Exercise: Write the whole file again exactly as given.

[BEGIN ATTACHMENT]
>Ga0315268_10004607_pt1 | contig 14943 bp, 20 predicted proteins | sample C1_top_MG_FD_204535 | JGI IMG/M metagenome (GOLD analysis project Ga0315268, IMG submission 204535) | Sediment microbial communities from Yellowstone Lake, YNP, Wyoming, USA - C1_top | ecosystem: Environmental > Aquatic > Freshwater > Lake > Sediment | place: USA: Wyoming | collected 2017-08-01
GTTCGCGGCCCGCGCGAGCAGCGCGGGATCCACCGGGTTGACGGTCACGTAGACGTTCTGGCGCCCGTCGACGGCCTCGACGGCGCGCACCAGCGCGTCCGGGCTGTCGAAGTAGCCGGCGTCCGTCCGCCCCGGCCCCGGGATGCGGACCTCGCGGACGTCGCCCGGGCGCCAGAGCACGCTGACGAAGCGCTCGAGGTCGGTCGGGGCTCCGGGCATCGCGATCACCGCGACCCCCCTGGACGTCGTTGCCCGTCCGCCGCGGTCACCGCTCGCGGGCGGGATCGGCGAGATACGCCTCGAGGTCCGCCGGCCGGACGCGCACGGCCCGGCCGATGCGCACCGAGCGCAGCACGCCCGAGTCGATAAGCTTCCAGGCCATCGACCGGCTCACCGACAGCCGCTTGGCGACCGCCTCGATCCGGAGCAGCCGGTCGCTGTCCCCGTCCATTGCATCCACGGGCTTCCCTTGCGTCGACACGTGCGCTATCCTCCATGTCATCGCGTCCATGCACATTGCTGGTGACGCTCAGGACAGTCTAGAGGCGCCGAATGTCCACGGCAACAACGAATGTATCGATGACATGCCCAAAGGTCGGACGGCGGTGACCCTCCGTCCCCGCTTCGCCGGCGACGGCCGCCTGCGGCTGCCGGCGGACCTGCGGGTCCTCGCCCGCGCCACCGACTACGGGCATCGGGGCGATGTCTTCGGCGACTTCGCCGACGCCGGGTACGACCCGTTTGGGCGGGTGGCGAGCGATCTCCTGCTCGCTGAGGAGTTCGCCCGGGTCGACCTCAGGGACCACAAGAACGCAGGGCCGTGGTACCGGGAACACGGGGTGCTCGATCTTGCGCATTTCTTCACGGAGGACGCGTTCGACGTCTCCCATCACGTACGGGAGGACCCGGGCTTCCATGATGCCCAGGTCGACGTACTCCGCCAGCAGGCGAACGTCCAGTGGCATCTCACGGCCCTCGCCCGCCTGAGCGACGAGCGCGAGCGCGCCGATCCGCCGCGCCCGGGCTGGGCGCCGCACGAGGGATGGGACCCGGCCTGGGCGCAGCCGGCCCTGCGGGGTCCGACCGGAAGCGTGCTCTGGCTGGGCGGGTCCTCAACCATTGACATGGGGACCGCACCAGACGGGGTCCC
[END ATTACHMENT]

>Ga0315268_10004607_pt1 | contig 14943 bp, 20 predicted proteins | sample C1_top_MG_FD_204535 | JGI IMG/M metagenome (GOLD analysis project Ga0315268, IMG submission 204535) | Sediment microbial communities from Yellowstone Lake, YNP, Wyoming, USA - C1_top | ecosystem: Environmental > Aquatic > Freshwater > Lake > Sediment | place: USA: Wyoming | collected 2017-08-01
GTTCGCGGCCCGCGCGAGCAGCGCGGGATCCACCGGGTTGACGGTCACGTAGACGTTCTGGCGCCCGTCGACGGCCTCGACGGCGCGCACCAGCGCGTCCGGGCTGTCGAAGTAGCCGGCGTCCGTCCGCCCCGGCCCCGGGATGCGGACCTCGCGGACGTCGCCCGGGCGCCAGAGCACGCTGACGAAGCGCTCGAGGTCGGTCGGGGCTCCGGGCATCGCGATCACCGCGACCCCCCTGGACGTCGTTGCCCGTCCGCCGCGGTCACCGCTCGCGGGCGGGATCGGCGAGATACGCCTCGAGGTCCGCCGGCCGGACGCGCACGGCCCGGCCGATGCGCACCGAGCGCAGCACGCCCGAGTCGATAAGCTTCCAGGCCATCGACCGGCTCACCGACAGCCGCTTGGCGACCGCCTCGATCCGGAGCAGCCGGTCGCTGTCCCCGTCCATTGCATCCACGGGCTTCCCTTGCGTCGACACGTGCGCTATCCTCCATGTCATCGCGTCCATGCACATTGCTGGTGACGCTCAGGACAGTCTAGAGGCGCCGAATGTCCACGGCAACAACGAATGTATCGATGACATGCCCAAAGGTCGGACGGCGGTGACCCTCCGTCCCCGCTTCGCCGGCGACGGCCGCCTGCGGCTGCCGGCGGACCTGCGGGTCCTCGCCCGCGCCACCGACTACGGGCATCGGGGCGATGTCTTCGGCGACTTCGCCGACGCCGGGTACGACCCGTTTGGGCGGGTGGCGAGCGATCTCCTGCTCGCTGAGGAGTTCGCCCGGGTCGACCTCAGGGACCACAAGAACGCAGGGCCGTGGTACCGGGAACACGGGGTGCTCGATCTTGCGCATTTCTTCACGGAGGACGCGTTCGACGTCTCCCATCACGTACGGGAGGACCCGGGCTTCCATGATGCCCAGGTCGACGTACTCCGCCAGCAGGCGAACGTCCAGTGGCATCTCACGGCCCTCGCCCGCCTGAGCGACGAGCGCGAGCGCGCCGATCCGCCGCGCCCGGGCTGGGCGCCGCACGAGGGATGGGACCCGGCCTGGGCGCAGCCGGCCCTGCGGGGTCCGACCGGAAGCGTGCTCTGGCTGGGCGGGTCCTCAACCATTGACATGGGGACCGCACCAGACGGGGTCCC